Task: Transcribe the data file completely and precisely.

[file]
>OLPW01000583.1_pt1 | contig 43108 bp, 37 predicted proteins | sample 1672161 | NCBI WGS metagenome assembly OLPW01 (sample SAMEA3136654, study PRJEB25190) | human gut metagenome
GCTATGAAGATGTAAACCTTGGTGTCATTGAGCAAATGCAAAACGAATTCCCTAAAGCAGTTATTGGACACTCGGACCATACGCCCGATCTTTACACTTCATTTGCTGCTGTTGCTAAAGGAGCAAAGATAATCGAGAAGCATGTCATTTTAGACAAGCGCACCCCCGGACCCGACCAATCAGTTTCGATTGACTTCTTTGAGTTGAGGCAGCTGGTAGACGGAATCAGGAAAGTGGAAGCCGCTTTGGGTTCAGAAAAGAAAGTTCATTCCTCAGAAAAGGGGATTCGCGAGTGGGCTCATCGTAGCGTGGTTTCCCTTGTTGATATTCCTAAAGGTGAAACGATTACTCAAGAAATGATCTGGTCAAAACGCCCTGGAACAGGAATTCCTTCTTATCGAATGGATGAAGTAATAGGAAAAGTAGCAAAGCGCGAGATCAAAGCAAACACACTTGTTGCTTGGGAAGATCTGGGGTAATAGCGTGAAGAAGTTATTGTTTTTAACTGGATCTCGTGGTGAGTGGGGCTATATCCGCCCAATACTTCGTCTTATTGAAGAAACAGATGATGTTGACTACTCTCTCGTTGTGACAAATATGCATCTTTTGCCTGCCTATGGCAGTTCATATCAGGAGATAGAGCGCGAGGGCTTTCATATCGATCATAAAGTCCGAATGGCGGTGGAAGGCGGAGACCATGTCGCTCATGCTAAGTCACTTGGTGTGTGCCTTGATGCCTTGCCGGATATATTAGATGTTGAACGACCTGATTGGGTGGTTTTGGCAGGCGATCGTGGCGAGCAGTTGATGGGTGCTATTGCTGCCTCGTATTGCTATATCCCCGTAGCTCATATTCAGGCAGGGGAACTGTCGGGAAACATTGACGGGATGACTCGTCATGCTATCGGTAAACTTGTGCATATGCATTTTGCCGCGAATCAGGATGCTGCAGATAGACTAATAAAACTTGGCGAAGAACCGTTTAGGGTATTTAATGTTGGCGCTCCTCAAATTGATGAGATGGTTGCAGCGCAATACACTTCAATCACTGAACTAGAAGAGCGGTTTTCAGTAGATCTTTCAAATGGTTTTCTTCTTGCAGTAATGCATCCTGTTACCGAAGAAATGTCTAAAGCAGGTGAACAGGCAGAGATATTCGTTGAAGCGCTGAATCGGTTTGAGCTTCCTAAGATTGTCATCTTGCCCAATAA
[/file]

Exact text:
>OLPW01000583.1_pt1 | contig 43108 bp, 37 predicted proteins | sample 1672161 | NCBI WGS metagenome assembly OLPW01 (sample SAMEA3136654, study PRJEB25190) | human gut metagenome
GCTATGAAGATGTAAACCTTGGTGTCATTGAGCAAATGCAAAACGAATTCCCTAAAGCAGTTATTGGACACTCGGACCATACGCCCGATCTTTACACTTCATTTGCTGCTGTTGCTAAAGGAGCAAAGATAATCGAGAAGCATGTCATTTTAGACAAGCGCACCCCCGGACCCGACCAATCAGTTTCGATTGACTTCTTTGAGTTGAGGCAGCTGGTAGACGGAATCAGGAAAGTGGAAGCCGCTTTGGGTTCAGAAAAGAAAGTTCATTCCTCAGAAAAGGGGATTCGCGAGTGGGCTCATCGTAGCGTGGTTTCCCTTGTTGATATTCCTAAAGGTGAAACGATTACTCAAGAAATGATCTGGTCAAAACGCCCTGGAACAGGAATTCCTTCTTATCGAATGGATGAAGTAATAGGAAAAGTAGCAAAGCGCGAGATCAAAGCAAACACACTTGTTGCTTGGGAAGATCTGGGGTAATAGCGTGAAGAAGTTATTGTTTTTAACTGGATCTCGTGGTGAGTGGGGCTATATCCGCCCAATACTTCGTCTTATTGAAGAAACAGATGATGTTGACTACTCTCTCGTTGTGACAAATATGCATCTTTTGCCTGCCTATGGCAGTTCATATCAGGAGATAGAGCGCGAGGGCTTTCATATCGATCATAAAGTCCGAATGGCGGTGGAAGGCGGAGACCATGTCGCTCATGCTAAGTCACTTGGTGTGTGCCTTGATGCCTTGCCGGATATATTAGATGTTGAACGACCTGATTGGGTGGTTTTGGCAGGCGATCGTGGCGAGCAGTTGATGGGTGCTATTGCTGCCTCGTATTGCTATATCCCCGTAGCTCATATTCAGGCAGGGGAACTGTCGGGAAACATTGACGGGATGACTCGTCATGCTATCGGTAAACTTGTGCATATGCATTTTGCCGCGAATCAGGATGCTGCAGATAGACTAATAAAACTTGGCGAAGAACCGTTTAGGGTATTTAATGTTGGCGCTCCTCAAATTGATGAGATGGTTGCAGCGCAATACACTTCAATCACTGAACTAGAAGAGCGGTTTTCAGTAGATCTTTCAAATGGTTTTCTTCTTGCAGTAATGCATCCTGTTACCGAAGAAATGTCTAAAGCAGGTGAACAGGCAGAGATATTCGTTGAAGCGCTGAATCGGTTTGAGCTTCCTAAGATTGTCATCTTGCCCAATAA